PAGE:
You Can Always Find a Choice by By Dr Henry Cloud / Dr John Townsend

Thinking, Dr Henry Cloud,Dr John Townsend I remember the meeting as if it were yesterday, probably because the dynamic that almost derailed the discussion is one of my pet peeves.

I was serving as a consultant in a planning retreat with a business group that was constructing a strategic plan. The company was rich with open opportunities, and it was poised to accomplish a lot of exciting things. Several of us saw the possibilities as endless, and we were really excited about the potential.

€œLet`s do this. I said, and then I explained an idea sure to bring about expansion and profit. €œThe result could be incredible!

€œWell, that would be nice, said one of the chief team members. But we don`t have the resources for that.

€œSo? I said. €œWhat does that have to do with anything?
€œWell,` she retorted. €œIt`s a wonderful plan, but we really can`t entertain that option. To pull a thing like that off will take a lot of people and a lot of money€”resources that we don`t have.

€œYes, I said. €œI understand that you don`t have them. I still don`t get what that has to do with anything.

€œWhat do you meant she said. €œIf you don`t have the resources, you simply can`t do it. I don`t understand what you don`t get.

€œNot having the resources does not mean you can`t do it, I said. €œYou still have choices.

€œI know, she said. €œBut this option is not one of them.

€œI must disagree, I replied. €œYou are forgetting something. You have lots of choices other than just saving no to this opportunity. You have the choice, for example, to go out and find the resources€”the money and the people that you don`t have.

€œHow would we do that? she asked.

€œI don`t know yet. I said. €œWe`ll have to look into it. You could find partners, investors, or strategic alliances that would benefit from the outcome and have them put money and people into it. You could sell the idea to someone bigger and then have a piece of it. You could build the plan out slowly from the place where we are, and then when it`s up and running, find the investment. You could find another group who needs this piece in their puzzle and piggy-back with them. Who knows until we get into it? But, you certainly have choices.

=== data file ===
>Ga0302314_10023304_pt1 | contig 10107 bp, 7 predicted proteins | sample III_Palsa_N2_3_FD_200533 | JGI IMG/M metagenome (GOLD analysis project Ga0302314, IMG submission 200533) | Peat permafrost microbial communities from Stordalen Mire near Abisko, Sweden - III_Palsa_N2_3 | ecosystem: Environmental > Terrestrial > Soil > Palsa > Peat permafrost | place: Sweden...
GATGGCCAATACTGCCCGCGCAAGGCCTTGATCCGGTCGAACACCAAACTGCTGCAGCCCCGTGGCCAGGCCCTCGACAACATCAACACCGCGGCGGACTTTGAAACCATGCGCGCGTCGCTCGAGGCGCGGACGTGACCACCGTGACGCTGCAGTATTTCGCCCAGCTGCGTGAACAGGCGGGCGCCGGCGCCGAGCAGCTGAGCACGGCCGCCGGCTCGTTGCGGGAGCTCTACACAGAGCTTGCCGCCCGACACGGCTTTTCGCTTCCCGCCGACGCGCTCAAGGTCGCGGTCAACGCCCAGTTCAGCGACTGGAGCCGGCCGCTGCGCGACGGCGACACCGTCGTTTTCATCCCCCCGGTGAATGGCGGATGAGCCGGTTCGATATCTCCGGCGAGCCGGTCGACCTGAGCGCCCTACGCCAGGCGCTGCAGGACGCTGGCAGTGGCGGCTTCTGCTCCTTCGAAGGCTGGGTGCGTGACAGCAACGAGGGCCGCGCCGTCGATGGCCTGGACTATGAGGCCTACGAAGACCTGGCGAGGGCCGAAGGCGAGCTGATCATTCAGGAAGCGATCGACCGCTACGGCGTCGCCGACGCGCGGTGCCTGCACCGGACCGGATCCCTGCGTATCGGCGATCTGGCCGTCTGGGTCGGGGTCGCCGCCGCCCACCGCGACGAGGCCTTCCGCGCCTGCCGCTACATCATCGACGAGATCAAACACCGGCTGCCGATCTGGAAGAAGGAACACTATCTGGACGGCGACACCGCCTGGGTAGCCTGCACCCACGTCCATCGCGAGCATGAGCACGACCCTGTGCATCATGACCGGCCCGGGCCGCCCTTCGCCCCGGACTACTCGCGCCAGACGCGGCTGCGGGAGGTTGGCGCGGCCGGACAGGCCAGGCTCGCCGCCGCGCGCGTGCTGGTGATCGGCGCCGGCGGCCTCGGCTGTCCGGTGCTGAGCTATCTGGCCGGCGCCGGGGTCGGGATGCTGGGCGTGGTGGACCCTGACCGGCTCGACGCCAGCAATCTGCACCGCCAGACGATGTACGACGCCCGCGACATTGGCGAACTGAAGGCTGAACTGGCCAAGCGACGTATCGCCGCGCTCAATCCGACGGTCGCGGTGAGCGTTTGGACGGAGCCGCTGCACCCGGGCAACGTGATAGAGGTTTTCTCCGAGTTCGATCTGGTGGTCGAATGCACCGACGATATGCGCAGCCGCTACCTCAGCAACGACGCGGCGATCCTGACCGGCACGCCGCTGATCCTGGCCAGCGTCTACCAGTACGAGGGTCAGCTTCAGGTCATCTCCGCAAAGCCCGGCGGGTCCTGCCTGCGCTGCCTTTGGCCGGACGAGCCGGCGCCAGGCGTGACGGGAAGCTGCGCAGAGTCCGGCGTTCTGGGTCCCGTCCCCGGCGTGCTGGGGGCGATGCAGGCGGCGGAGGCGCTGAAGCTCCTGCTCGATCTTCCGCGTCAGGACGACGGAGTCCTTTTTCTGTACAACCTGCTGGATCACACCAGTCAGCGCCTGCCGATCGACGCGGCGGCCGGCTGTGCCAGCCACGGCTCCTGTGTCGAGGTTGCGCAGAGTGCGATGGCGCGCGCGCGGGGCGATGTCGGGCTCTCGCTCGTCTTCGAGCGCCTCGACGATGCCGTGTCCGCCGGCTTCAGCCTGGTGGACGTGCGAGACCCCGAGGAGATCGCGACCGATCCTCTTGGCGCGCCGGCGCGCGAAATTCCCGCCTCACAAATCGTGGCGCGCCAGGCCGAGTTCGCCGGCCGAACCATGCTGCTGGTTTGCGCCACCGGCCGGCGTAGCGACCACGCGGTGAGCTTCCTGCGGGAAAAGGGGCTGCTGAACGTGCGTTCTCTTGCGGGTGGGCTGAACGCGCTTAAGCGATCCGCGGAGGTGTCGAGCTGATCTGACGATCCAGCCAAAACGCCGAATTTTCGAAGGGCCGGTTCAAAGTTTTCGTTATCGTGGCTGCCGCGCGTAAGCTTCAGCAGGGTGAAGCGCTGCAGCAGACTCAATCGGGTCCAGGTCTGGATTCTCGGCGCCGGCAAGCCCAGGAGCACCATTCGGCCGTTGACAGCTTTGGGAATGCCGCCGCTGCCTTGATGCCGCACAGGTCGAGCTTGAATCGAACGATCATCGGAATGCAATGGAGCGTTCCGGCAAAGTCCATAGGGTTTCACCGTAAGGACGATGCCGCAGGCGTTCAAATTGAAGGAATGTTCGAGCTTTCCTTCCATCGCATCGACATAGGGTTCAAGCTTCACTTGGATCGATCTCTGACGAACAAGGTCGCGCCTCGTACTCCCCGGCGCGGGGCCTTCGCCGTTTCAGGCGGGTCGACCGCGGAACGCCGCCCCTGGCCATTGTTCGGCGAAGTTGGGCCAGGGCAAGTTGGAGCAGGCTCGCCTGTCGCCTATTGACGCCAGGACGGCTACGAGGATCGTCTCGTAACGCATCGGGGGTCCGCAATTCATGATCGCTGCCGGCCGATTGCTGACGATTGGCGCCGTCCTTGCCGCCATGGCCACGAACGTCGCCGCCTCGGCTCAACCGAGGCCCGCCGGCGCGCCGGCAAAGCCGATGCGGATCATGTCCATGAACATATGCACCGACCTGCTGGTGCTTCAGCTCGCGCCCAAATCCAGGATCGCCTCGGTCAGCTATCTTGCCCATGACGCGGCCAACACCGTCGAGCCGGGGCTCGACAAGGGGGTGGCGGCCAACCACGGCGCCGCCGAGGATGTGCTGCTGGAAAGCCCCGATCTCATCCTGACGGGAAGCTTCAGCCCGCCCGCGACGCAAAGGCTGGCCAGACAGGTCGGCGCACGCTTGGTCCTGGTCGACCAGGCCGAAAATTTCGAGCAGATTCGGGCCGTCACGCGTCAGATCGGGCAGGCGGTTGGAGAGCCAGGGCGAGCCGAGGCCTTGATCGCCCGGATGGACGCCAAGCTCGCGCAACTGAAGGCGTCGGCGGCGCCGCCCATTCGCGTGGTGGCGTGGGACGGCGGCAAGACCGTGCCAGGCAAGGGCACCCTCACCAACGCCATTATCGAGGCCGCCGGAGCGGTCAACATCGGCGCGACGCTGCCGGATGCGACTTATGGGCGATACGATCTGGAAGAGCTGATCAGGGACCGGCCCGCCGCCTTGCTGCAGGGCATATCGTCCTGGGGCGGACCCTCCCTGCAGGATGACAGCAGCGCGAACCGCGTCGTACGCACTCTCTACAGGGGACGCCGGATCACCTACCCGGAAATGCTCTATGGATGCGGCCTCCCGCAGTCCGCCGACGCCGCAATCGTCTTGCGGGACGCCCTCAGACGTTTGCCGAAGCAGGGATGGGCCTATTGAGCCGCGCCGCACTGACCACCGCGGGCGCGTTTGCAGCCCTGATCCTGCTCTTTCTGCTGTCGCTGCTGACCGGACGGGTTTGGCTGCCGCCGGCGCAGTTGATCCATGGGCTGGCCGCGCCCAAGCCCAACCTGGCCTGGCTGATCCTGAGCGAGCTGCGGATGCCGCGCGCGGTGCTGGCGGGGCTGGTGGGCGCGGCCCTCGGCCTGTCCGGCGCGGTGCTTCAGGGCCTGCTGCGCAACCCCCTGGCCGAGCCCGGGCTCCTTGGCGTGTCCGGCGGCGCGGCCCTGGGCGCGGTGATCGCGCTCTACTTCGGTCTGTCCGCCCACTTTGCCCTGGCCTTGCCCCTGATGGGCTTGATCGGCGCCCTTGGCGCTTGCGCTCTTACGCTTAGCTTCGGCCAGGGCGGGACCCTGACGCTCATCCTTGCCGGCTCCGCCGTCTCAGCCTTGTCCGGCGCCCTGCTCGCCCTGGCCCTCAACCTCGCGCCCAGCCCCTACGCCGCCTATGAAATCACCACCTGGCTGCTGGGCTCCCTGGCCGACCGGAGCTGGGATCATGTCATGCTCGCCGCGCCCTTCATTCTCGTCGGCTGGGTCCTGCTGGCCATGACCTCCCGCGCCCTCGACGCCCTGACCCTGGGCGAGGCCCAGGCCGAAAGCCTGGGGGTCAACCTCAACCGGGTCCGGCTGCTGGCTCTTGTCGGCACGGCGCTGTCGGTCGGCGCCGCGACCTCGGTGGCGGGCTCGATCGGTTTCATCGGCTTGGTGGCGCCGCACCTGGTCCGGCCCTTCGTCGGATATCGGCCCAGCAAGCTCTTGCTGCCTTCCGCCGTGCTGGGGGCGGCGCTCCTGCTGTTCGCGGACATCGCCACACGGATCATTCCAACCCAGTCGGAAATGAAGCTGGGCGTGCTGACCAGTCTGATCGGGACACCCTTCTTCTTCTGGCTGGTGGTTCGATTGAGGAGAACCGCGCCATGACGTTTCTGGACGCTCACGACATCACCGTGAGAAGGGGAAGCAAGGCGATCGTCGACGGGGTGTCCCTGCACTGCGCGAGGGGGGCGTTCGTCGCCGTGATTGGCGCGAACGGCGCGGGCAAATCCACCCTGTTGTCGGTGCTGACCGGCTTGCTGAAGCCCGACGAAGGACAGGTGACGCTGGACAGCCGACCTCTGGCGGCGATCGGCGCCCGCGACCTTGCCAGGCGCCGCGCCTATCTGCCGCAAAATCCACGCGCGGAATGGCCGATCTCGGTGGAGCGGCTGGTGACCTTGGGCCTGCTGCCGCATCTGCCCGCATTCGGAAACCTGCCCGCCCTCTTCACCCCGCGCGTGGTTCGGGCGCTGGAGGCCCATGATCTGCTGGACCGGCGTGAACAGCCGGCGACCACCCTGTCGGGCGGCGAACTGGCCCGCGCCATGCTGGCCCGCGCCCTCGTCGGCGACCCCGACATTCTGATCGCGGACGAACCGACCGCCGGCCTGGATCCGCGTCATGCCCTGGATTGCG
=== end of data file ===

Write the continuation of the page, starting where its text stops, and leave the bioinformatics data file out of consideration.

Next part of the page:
But clearly the dream-killer was still not on board, and I began to get a little frustrated. €œOr, you could dye your hair orange, move to Colorado, and sell popsicles while you spin around in circles and sing €˜Three Blind Mice,` I said.

€œWhat? she asked. She looked befuddled and irritated at me.

€œMy point is this, I said. €œYou have tons of choices available to you, including the last one and a million others. Unlimited choices. if you open your eyes to those choices, you can make this thing work and get where you want to go. But if the first roadblock you hit makes you think it`s all over€”as if you have no choices€”you will never get anywhere.

We then got into a valuable discussion that changed the mindset of the entire company. The group began to look at possibilities in different ways. They began to see options, opportunities, and solutions that they never would have seen before. And it led to positive results, both in that particular situation and others as well.

Those results came from a particular shift in the way they saw the world and themselves. The shift was this:

From I don`t have a choice, to I may not have the choice I want; but I can find other choices instead.

Almost every day Dr. Townsend and I see people who hit a situation and feel helpless to correct it because they think they have no choice. Here are a few common examples:

€¢ I have talked to my husband, but he just won`t listen.

€¢ I have tried to get dates, but there are just no good ones out there.

€¢ I tried counseling, but it did not help me.

€¢ I tried a weight€”loss program, but it didn`t work.

€¢ I confronted my friend, but she would not listen.

€¢ I tried talking to my mother, but she just got angry.

€¢ I want a new career, but they aren`t hiring new positions at my company.

The common denominator in all these complaints points back to our theme of ownership. Each of these statements is saving. €œIt`s not my fault; it`s someone else or the circumstance. So there`s nothing I can do. Okay you do not have the circumstance you want. You did not get the answer you wanted. The critical question is, who owns that result? In this list, the owners of the result are:

€¢ The husband

€¢ The dating environment

€¢ The last counselor who was not helpful

€¢ The weight-loss group

€¢ The friend

€¢ The mother

€¢ The company

But, none of those people is out there worrying, suffering, or fretting about the result. Only the people passing the buck are feeling the results. That`s where the result lives€”in the complainers` lives and souls. For them to take ownership would mean that they must recognize that the problem always ends up at the doorstep of the one who is responsible for correcting it. The problem may not be their fault, but they are the ones bearing the results€”who really own the results€”for they have to live with them. It is their problem, not the problem of those other people. This means they are the ones responsible for doing something about it. It`s up to them to find what choices are available to them that they are not yet seeing.